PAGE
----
Full text


Asthma is a chronic inflammatory disease of the airways characterized by reversible bronchial obstruction and increased bronchial responsiveness.1 Disease severity assessment is based on various variables, including the presence and frequency of symptoms, medical treatment, results of pulmonary function tests. In the recent years the method of sputum induction has been widely used for the assessment of the inflammatory process.2 This methodology facilitates the analysis of both the inflammatory cells and mediators implicated in the pathogenesis of asthma.

Oxidative stress has a key role in the pathogenesis of a variety of respiratory diseases, including asthma.3,4 It is also known that another characteristic asthma feature is the activation of a variety of inflammatory cells, including eosinophils, macrophages and neutrophils, leading to the production of oxidants such as hydrogen peroxide (H2O2).5 H2O2 levels reflect the severity of oxidative stress and are determined in expired breath condensate. H2O2 measurements in expired breath condensate provide a non-invasive and highly reproducible6 method for assessing the extent and severity of airway inflammatory damage; such assessments have been confirmed by examination of bronchoscopic material and sputum analysis.8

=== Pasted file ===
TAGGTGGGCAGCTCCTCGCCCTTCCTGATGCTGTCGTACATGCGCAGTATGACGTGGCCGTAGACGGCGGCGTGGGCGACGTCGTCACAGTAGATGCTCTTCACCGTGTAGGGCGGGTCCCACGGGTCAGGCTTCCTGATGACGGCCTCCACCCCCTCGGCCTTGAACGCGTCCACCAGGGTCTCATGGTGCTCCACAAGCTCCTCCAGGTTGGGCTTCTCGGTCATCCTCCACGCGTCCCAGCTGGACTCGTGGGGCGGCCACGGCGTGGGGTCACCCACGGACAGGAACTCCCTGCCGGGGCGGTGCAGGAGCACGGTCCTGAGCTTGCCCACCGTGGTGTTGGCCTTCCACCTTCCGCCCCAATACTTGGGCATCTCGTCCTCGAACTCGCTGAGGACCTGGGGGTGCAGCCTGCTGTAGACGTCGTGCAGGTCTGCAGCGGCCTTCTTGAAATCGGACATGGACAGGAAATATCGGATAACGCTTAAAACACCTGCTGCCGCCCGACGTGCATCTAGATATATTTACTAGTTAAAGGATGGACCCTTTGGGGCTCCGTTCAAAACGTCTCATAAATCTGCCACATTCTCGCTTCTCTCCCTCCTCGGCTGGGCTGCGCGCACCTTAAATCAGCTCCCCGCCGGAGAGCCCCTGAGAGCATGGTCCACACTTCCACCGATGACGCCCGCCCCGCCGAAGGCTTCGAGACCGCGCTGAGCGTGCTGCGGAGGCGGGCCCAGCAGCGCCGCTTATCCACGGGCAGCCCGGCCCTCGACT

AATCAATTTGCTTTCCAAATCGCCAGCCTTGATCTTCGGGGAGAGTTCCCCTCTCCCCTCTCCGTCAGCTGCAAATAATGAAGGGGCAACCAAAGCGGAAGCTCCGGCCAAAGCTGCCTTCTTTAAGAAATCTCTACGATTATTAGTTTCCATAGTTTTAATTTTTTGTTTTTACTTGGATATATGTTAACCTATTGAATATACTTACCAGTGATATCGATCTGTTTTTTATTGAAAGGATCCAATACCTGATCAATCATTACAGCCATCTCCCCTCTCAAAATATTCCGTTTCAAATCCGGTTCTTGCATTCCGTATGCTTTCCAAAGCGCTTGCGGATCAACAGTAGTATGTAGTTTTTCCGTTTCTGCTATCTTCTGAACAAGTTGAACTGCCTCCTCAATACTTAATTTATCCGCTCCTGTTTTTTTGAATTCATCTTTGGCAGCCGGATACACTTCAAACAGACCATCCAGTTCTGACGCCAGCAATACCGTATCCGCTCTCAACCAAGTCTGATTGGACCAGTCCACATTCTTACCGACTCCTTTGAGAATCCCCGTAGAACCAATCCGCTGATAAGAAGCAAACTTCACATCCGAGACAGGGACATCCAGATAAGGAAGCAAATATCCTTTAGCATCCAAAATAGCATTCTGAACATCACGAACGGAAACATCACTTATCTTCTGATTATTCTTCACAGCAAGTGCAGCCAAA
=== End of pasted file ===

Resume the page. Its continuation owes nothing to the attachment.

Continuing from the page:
Still, many questions regarding the cellular origin of H2O2 and, mainly, its value in the assessment of the activity and the severity of the disease, which would be supported by its correlation with established indices of inflammation as well as with clinical symptoms and functional deficits, remain unanswered. The purposes of the present study are to demonstrate the cellular origin of H2O2 in asthma patients and examine the possible correlation of H2O2 levels in expired breath condensate with established indicators of inflammation, clinical severity and functional deficits in asthma. Furthermore, we examined whether these correlations were affected by either the use of inhaled steroids or the clinical stage of the disease. Total and percent (%) cell counts in induced sputum along with eosinophil cationic protein (ECP) in sputum supernatant were used as indicators of the inflammatory activity. Clinical severity was assessed by a symptom scoring scale, whereas pulmonary function tests included standard spirometry, determinations of peak expiratory flow rate (PEFR) variability and bronchial provocation testing with histamine to assess bronchial hyperresponsiveness.